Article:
Four seasons



Osiowski began thinking of it during his visits to the British Museum and the Louvre at the end of the 1970s. In his notes from that time, Osiowski said that he would try to focus on individual works. In London, these were Japanese woodcuts, which he considered to be more modern than many contemporary pieces. In the 1980s, Osiowski became acquainted with works by Amy Newland, an Australian researcher of ukiyo-e, a Japanese style of woodcuts from the Edo period, known as “pictures of the floating world.” He discovered artists such as Utagawa Kunisada and Isoda Koryusai, the author of a series of works titled Four Seasons. A centuries-old subject for which artists had long been inclined to multiply allegories and attributes on large-format canvasses was explored by Japanese woodcut printers on A4-size sheets of parchment. Japanese woodcut printers used parchments the size of an A4 piece of paper. These works were characterized by impressive conciseness and precision. After finishing his series, Osiowski wrote: “So I managed to finish the Four Seasons in five paintings, of course; without ladders, without the falling snow in the winter, without the leaves in the spring and without the autumn rain. According to the Celts, the year started in November with the beginning of winter, and was divided into geimhreadh – the winter season, and samhradh – the summer season. Their holidays were built around winter preparations, the expectation of spring, spring work, followed by the summer and the harvest period, dividing the year into five parts. And besides, isn’t four seasons in five paintings an obvious decision from the artistic point of view?”
Osiowski’s large canvases are characterised by a minimalism and severity far from stereotypical representations of cyclical changes in nature. They do not refer the viewer back to historical art traditions, representations of landscapes from the observation of nature, works depicting particular months, or allegorical images of women which embody the conventional division of the calendar year.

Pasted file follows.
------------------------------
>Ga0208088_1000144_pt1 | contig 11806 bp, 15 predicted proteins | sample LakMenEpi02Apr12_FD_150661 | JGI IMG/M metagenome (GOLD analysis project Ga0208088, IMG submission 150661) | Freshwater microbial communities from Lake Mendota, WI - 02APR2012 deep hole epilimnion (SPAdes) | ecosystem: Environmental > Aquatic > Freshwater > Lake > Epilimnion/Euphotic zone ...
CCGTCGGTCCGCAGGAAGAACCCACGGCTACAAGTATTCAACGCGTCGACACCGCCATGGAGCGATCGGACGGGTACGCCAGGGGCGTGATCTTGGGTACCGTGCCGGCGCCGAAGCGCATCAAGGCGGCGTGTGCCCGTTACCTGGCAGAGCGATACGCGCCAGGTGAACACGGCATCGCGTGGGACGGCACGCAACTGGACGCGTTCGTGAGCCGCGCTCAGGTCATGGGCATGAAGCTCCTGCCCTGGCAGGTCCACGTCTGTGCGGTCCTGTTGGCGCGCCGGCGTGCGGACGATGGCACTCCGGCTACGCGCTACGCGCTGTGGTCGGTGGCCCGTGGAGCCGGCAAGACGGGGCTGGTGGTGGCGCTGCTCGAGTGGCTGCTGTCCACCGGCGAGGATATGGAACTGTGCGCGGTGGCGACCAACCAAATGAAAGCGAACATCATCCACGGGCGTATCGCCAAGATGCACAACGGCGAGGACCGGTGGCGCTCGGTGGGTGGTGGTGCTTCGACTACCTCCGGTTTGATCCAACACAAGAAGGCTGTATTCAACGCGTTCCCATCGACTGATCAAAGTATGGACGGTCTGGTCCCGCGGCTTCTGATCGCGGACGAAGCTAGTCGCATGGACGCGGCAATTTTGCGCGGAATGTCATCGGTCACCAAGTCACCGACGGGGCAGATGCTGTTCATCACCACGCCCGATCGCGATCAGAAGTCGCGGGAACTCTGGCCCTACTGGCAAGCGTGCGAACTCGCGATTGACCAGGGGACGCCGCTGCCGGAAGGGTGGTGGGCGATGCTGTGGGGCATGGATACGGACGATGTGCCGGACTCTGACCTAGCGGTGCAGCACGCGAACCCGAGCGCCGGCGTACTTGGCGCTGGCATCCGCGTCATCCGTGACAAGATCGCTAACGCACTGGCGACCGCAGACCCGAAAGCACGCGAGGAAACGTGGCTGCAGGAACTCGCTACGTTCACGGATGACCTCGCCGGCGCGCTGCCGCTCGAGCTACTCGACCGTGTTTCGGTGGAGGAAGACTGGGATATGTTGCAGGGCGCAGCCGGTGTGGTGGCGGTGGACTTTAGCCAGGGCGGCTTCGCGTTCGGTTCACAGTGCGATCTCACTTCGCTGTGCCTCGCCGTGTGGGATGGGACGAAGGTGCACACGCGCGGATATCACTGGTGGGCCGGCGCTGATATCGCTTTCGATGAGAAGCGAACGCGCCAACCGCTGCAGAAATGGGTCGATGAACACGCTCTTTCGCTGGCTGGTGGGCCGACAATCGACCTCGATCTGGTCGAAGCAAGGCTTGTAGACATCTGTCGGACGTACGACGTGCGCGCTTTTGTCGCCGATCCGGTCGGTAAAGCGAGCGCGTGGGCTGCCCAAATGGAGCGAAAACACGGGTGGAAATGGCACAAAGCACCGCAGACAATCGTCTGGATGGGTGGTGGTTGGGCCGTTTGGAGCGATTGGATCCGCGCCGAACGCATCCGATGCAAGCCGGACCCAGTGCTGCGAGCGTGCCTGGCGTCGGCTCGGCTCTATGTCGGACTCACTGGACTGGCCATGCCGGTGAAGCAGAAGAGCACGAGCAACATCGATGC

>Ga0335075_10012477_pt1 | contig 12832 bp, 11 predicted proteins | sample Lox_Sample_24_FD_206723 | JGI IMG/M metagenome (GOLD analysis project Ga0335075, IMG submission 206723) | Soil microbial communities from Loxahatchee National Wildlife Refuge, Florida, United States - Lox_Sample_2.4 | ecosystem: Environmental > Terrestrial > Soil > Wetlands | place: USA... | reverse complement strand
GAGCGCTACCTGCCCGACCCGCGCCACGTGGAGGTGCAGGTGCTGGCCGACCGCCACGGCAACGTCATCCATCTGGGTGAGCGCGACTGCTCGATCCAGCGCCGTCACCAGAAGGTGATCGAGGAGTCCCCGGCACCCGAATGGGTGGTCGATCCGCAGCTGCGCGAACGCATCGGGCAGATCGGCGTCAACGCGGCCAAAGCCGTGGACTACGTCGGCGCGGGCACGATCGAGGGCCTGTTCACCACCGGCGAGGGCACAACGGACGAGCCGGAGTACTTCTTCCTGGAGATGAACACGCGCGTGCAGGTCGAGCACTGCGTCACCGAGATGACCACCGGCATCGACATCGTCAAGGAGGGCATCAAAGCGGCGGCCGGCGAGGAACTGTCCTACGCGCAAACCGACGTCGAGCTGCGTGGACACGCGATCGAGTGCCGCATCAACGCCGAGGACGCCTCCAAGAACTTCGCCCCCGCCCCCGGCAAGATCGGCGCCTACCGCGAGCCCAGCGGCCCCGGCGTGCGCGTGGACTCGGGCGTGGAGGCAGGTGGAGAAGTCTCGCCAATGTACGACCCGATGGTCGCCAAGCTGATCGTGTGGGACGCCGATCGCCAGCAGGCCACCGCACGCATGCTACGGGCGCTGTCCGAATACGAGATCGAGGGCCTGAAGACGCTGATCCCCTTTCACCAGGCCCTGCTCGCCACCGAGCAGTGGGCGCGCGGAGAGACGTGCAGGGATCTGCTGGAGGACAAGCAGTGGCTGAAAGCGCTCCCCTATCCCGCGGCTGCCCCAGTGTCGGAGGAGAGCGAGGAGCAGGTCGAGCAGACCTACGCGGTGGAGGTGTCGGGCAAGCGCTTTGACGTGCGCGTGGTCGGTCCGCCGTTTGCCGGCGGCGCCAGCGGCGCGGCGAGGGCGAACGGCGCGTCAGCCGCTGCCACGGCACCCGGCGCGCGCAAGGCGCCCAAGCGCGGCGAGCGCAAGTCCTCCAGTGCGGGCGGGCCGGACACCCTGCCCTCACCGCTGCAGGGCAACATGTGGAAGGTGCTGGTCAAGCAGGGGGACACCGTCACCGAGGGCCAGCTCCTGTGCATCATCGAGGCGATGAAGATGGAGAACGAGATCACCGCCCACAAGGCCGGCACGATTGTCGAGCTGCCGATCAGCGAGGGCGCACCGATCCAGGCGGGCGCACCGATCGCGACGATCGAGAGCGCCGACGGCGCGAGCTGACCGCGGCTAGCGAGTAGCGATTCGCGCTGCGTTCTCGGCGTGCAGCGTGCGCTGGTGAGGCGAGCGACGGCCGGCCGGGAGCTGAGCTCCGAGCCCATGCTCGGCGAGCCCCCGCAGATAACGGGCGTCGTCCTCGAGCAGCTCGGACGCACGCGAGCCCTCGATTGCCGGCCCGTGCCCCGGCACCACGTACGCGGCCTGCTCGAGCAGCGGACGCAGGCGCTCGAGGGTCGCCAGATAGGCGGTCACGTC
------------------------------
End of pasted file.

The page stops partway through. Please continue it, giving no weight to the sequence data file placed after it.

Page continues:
In the past, this division, the emphasis of the cyclicality of changes, came from the order of agricultural work. People depended on crops for survival, and it made them more sensitive to changes in nature. They felt the need to regulate time and give it a certain order. The natural clock measured months and days, assigning roles and tasks to the members of historical communities. In contrast, Osiowski seems to paint the experience of the modern man, surrounded by concrete whose colour does not seem to differ much whether it is the sunny July or the grey autumn. The particular seasons in the paintings would perhaps be identified by the titles. They would make the abstract images recognizable representations of changing periods or at least they would allow the viewer to learn the intentions of the artist. And yet Osiowski calls each of the five paintings the same way: Four Seasons. In his notes from that period, Osiowski expresses some disappointment with Jasper Johns’ paintings: the obviousness of their symbolism and their oversimplification. Conversely, in his compositions Osiowski attempts to paint subjective psychological states induced by change. The presence of black and grey, dotted sparingly with ochre, forces the viewer to think about the passage of time and invites him or her to guess whether geometric shapes can replace the conventional flower buds in the spring, the sun’s rays on the green summer grass, or snow-sprinkled fields. In this work, Osiowski proves that the distinction between figuration and abstraction is purely arbitrary. The central point of the work is not the narrative or the motif itself but the development of new ideas for traditional landscape painting and the convention of the four seasons. In this series, Osiowski sought to transcend the viewers’ habits and expectations, and to show in a unique way what is well-known both from everyday experience and from art history.